Scandinavian flint axes. Mesolithic and Neolithic, 8000–2000 BCE. European Archaeology, Roth Collection. Left: Rendsburg, Sweden. UMMAA 2478. Center: Faro (Gotland Island), Sweden. UMMAA 2501. Right: Gundsomagle, Denmark. UMMAA 2493.

In 1918, a small collection of prehistoric stone artifacts from Scandinavia was donated to the U-M Museum of Zoology. They now reside in UMMAA’s European Archaeology collections. We know little about the individual who donated these Mesolithic (8000–4000 BC) and Neolithic axes (4000–2000 BC), but s/he did inscribe the collection location in pencil onto the objects themselves, providing some provenience information. Semi-sedentary Mesolithic foragers and later Neolithic farmers required these tools for forest clearing and other activities. Flaked stone axes, such as in the left and center of this image, were characteristic of Mesolithic technology, while the polished stone axe on the right is an elegant example of a Neolithic axe. Along with being utilitarian and trade objects, Neolithic axes also had ritual significance and are sometimes found in burials and in hoards deposited in bodies of water.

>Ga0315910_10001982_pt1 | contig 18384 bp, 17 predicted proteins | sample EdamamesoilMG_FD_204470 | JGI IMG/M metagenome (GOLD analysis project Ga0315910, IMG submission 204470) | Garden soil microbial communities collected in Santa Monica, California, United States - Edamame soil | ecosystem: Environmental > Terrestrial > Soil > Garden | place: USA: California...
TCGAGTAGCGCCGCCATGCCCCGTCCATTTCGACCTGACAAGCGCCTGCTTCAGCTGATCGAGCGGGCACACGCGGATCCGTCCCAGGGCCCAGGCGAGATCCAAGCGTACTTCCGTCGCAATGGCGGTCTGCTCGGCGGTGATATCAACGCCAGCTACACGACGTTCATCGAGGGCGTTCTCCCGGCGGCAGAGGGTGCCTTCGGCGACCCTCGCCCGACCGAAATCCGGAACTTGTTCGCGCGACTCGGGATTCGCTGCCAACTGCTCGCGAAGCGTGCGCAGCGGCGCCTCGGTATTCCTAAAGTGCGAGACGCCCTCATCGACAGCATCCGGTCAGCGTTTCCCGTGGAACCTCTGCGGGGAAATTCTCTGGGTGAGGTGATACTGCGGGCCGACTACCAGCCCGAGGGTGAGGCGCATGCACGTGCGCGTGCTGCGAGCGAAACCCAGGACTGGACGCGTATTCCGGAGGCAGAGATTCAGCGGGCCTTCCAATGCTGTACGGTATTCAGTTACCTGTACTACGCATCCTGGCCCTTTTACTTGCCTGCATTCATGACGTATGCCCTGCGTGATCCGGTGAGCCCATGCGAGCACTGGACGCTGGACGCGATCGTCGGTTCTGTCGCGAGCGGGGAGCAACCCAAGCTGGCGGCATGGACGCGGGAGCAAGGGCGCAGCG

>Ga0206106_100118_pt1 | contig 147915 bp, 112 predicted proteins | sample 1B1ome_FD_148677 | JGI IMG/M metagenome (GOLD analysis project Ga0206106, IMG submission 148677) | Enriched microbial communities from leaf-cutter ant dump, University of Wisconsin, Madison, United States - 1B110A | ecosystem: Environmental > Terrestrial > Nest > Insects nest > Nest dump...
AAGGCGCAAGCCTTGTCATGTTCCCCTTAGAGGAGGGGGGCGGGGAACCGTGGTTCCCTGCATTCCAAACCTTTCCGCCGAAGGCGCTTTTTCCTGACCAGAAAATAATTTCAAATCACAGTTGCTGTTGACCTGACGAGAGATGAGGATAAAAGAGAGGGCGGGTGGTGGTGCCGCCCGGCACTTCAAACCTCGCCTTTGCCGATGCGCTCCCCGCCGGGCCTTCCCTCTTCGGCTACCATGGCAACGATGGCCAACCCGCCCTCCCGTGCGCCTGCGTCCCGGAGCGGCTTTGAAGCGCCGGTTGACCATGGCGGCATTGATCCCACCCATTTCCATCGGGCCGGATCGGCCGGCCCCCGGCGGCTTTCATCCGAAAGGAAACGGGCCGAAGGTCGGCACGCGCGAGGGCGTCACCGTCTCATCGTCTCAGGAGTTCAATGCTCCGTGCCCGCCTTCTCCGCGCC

Back to Day 51 or continue to Day 53.

In honor of the University of Michigan’s 2017 bicentennial, we are celebrating the remarkable archaeological and ethnographic collections and rich legacy of research and teaching at the Museum of Anthropological Archaeology by posting one entry a day for 200 days. The entries will highlight objects from the collections, museum personalities, and UMMAA expeditions. The Kelsey Museum of Archaeology is also posting each day for 200 days on Twitter and Facebook (follow along at #KMA200). After the last post, an exhibition on two centuries of archaeology at U-M opens at the Kelsey. Visit the exhibit—a joint project of the UMMAA and the Kelsey—from October 18, 2017 to May 27, 2018.